Invictus is a beautifully crafted poem by William Ernest Henley.
The film on Nelson Mandela uses the title and the poem is narrated by Morgan Freeman (who plays Mandela in the film). The poem and its thought are so inspiring in context of Nelson Mandela and his experience in prison.
It takes great willpower and resilience to be in jail for 27 years and to come out with your spirit intact, if not buoyed by the experience. Mandela was first on Robben Island, and later in Pollsmoor Prison and Victor Verster Prison and left with his soul intact.
The way it is depicted in the film Invictus is so beautiful. It makes you sense the reality of the prison and what he has achieved against this backdrop.
Out of the night that covers me,
Black as the pit from pole to pole,
I thank whatever gods may be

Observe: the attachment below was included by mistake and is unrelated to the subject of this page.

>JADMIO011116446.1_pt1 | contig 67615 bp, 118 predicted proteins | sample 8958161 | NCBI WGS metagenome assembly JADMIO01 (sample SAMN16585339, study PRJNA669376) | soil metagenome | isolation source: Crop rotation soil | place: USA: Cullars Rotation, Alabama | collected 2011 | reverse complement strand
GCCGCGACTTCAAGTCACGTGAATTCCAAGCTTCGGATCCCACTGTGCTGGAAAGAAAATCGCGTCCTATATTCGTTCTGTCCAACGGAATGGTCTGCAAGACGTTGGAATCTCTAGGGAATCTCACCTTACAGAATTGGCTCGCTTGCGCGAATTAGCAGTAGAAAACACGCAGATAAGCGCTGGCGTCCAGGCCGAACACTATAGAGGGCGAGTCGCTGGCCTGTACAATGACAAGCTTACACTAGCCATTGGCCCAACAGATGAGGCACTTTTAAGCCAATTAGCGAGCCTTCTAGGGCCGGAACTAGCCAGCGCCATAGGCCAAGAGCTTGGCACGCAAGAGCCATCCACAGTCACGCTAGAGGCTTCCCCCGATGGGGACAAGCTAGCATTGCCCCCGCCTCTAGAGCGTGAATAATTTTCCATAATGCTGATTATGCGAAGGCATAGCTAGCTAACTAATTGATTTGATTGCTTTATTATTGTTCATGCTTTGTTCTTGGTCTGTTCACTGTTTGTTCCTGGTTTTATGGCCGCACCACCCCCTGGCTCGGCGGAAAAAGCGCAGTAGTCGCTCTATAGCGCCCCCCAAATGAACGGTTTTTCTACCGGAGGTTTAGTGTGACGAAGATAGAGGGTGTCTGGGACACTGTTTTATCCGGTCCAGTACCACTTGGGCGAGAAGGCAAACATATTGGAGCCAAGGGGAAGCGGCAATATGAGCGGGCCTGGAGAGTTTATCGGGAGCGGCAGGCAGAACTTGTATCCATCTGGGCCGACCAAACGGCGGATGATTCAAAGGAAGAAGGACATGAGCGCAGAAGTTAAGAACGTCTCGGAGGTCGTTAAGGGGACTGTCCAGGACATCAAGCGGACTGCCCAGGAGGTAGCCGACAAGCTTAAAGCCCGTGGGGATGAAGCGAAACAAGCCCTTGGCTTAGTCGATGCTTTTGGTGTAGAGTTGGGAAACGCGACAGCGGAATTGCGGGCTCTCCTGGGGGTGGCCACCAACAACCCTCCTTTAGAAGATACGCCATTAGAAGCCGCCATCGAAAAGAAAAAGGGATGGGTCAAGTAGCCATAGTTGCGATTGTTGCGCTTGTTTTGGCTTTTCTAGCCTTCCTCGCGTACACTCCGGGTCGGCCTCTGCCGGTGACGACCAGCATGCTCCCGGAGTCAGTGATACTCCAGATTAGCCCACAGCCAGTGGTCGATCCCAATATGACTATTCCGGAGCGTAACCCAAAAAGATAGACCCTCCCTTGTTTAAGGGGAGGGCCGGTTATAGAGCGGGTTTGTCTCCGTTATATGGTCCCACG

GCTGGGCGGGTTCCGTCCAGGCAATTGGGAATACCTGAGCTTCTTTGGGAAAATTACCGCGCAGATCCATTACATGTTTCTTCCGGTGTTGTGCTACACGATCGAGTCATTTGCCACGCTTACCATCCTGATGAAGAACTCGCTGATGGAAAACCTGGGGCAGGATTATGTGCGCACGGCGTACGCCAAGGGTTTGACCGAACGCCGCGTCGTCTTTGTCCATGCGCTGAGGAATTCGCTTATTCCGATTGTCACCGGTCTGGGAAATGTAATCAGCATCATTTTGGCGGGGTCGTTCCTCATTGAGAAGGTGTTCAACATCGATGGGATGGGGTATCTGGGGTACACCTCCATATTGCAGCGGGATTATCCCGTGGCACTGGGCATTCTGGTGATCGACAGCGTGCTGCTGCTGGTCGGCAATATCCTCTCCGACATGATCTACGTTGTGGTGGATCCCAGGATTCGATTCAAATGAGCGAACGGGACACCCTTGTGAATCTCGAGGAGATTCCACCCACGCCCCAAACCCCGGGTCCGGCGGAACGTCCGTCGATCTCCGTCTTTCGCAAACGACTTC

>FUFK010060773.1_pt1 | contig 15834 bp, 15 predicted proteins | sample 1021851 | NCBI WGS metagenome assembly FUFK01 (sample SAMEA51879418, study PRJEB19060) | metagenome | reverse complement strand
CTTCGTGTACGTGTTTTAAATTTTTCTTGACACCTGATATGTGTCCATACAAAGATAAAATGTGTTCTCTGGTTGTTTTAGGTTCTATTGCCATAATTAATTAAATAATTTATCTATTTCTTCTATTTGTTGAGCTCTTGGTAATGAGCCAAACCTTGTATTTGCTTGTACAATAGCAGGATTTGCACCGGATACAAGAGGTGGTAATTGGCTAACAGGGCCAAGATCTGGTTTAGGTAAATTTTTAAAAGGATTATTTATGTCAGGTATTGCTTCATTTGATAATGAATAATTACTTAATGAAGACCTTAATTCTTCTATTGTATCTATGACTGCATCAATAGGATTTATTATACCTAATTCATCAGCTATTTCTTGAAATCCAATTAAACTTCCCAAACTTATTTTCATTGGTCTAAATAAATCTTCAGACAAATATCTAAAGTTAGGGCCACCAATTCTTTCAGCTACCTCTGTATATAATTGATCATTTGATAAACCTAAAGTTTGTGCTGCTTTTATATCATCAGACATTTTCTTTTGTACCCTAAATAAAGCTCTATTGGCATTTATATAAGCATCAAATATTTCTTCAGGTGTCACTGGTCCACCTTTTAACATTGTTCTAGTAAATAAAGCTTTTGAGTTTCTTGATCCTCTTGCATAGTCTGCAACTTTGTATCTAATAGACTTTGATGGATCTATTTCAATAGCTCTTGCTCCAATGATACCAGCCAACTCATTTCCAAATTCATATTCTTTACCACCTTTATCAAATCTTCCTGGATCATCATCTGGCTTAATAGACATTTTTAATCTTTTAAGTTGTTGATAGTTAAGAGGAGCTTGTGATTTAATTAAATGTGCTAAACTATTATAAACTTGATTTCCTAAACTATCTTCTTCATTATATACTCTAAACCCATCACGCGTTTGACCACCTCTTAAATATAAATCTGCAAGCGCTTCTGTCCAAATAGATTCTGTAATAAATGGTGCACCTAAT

For my unconquerable soul.
In the fell clutch of circumstance
I have not winced nor cried aloud.
Under the bludgeonings of chance
My head is bloody, but unbowed.
Beyond this place of wrath and tears
Looms but the Horror of the shade,
And yet the menace of the years
Finds and shall find me unafraid.
It matters not how strait the gate,
How charged with punishments the scroll,
I am the master of my fate:
I am the captain of my soul.–William Ernest Henley
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